Staff Of Ocbc Bank Commended By The Police For Foiling Business Email Impersonation Scam
In a ceremony held at the Police Cantonment Complex today, staff from OCBC Bank’s Fraud Risk Management team were commended for their efforts in preventing a business email impersonation scam involving US$205,000. Mr Francisco John Celio, OCBC Bank’s Head of Corporate Security, received the appreciation plaque from Director of the Commercial Affairs Department (CAD), Mr David Chew on behalf of his team.
On 25 March 2019, a corporate service provider made a transfer of USD205,000 from her client’s OCBC bank account to a Malaysian bank account after receiving a purported email instruction from her client to do so. OCBC Bank’s Fraud Surveillance unit found the transaction suspicious because it did not fit the customer’s usual transaction patterns and the beneficiary bank account was a new payee. As such, the bank contacted the customer to find out the purpose for the change in payment instructions. Preliminary investigations revealed that the email instruction was forged and not sent by the customer.
OCBC Bank immediately liaised with the Malaysian bank concerned and managed to recover the transferred funds on 26 March 2019.
Director CAD, Mr David Chew said, Business email impersonation scams caused the largest loss to Singapore victims in 2018. We commend OCBC Bank for their alertness and vigilance in detecting this scam and swiftly recovering the victim’s funds. A strong commitment from financial institutions to detect and stop fraudulent transactions is an important weapon in our fight against business email impersonation scams. At the same time, businesses must do their part to avoid falling victim to such scams.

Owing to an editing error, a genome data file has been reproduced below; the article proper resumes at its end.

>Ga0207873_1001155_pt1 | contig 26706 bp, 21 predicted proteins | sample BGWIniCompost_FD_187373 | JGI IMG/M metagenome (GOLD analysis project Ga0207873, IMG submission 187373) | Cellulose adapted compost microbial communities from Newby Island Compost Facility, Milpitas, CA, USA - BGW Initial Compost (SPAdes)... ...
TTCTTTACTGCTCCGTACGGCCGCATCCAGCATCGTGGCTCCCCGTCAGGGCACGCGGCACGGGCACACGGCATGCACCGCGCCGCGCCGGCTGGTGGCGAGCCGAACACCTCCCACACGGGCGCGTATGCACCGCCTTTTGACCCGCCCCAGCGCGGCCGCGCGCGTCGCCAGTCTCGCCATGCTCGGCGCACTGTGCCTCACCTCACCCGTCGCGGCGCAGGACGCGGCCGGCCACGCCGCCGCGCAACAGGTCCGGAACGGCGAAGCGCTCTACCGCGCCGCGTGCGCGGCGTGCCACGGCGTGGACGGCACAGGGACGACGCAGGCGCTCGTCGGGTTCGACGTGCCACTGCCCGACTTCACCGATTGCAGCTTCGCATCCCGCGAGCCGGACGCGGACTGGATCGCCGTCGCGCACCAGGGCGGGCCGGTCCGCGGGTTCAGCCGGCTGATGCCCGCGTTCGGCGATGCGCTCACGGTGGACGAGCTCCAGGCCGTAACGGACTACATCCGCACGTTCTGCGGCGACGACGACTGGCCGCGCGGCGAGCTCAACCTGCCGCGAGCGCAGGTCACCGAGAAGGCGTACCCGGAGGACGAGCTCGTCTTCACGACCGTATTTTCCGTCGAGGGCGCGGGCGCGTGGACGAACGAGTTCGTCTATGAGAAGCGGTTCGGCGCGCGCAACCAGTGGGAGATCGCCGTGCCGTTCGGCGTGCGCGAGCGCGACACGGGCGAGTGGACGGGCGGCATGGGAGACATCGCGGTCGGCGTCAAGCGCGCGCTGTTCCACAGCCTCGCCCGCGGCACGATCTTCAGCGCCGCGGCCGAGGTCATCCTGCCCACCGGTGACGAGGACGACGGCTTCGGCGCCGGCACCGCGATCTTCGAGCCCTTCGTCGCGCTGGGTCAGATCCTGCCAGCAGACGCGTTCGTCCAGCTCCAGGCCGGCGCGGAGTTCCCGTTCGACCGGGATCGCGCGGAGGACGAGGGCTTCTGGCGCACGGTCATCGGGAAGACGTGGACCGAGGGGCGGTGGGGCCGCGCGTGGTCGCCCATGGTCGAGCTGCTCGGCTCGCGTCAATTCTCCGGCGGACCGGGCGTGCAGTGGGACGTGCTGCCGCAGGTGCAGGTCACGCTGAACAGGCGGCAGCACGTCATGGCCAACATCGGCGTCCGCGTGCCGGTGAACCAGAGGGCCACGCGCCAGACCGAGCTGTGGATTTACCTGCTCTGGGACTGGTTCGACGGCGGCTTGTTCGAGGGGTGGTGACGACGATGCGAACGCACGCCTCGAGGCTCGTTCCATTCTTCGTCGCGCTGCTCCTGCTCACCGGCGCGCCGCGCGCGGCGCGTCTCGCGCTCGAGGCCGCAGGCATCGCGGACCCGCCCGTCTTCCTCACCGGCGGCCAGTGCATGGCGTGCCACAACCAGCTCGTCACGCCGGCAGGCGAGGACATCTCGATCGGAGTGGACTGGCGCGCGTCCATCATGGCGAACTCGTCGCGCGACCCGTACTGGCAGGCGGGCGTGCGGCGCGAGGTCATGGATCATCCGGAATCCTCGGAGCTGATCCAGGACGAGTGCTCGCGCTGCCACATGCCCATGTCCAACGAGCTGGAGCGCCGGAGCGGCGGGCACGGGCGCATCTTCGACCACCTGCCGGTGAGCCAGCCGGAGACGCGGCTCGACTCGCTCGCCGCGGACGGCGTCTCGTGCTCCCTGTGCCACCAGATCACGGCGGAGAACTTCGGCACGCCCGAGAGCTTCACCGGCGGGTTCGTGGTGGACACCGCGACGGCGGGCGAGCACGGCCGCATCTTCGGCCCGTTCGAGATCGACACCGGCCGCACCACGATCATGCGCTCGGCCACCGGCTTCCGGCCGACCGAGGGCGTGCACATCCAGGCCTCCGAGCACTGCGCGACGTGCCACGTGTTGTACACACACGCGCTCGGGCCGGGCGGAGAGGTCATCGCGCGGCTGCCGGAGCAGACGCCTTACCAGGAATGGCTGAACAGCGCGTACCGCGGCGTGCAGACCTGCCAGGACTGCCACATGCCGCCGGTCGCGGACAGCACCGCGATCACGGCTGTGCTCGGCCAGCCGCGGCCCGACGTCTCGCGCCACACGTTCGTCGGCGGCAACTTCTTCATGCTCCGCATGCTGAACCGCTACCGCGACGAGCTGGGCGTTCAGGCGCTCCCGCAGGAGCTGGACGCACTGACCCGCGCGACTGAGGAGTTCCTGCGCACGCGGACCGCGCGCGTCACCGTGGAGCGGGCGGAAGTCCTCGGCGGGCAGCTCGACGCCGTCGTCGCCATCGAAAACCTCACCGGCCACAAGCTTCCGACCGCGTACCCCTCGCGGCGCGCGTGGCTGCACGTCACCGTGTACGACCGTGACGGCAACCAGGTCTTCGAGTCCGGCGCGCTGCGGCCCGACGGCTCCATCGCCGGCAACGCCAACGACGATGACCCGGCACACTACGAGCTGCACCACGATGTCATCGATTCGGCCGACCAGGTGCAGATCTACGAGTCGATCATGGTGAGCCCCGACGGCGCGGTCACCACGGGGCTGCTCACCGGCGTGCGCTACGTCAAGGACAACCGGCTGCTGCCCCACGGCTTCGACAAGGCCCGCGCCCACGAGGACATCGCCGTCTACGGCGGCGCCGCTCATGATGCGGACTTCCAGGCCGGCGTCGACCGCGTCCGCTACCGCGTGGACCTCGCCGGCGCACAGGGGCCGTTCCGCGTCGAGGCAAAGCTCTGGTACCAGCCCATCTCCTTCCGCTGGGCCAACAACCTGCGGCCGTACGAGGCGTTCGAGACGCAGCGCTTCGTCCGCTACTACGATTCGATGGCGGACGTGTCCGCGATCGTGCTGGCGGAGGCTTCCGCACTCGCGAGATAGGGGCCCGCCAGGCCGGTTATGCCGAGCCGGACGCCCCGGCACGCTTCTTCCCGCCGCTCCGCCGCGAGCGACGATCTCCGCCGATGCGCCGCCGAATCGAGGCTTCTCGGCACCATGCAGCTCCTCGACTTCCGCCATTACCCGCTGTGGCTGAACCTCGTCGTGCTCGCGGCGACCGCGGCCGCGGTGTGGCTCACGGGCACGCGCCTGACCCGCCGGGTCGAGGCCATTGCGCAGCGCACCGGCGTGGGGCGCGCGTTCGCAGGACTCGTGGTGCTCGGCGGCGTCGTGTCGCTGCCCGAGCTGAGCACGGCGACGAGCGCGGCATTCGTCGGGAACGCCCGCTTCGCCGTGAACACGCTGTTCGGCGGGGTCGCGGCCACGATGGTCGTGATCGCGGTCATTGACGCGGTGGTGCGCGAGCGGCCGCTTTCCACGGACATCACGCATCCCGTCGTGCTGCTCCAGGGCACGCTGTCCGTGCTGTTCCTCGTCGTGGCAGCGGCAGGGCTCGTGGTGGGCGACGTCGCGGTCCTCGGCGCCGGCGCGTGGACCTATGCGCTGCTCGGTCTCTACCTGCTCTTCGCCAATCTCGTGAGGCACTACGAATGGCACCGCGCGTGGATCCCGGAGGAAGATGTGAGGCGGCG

Businesses are advised to take note of the following crime prevention tips:
a. Be mindful of any new or sudden changes in payment instructions and bank accounts. Always verify these instructions by calling your business partners on trusted numbers. Previously known phone numbers should be used instead of the numbers provided in the fraudulent email.
b. Educate your employees on this scam, especially those who are responsible for making fund transfers.
c. Prevent your email account from being hacked by using strong passwords, changing them regularly, and enabling Two-Factor Authentication (2FA) where possible. Consider installing email protection software that can detect fraudulent emails.
d. Install anti-virus, anti-spyware/malware, and firewall on your computer, and keep them updated. Also use the latest computer Operating System (OS) and keep them updated when new patches are available.
e. If your business has been affected by this scam, call your bank immediately to recall the funds.
Source: Singapore Police Force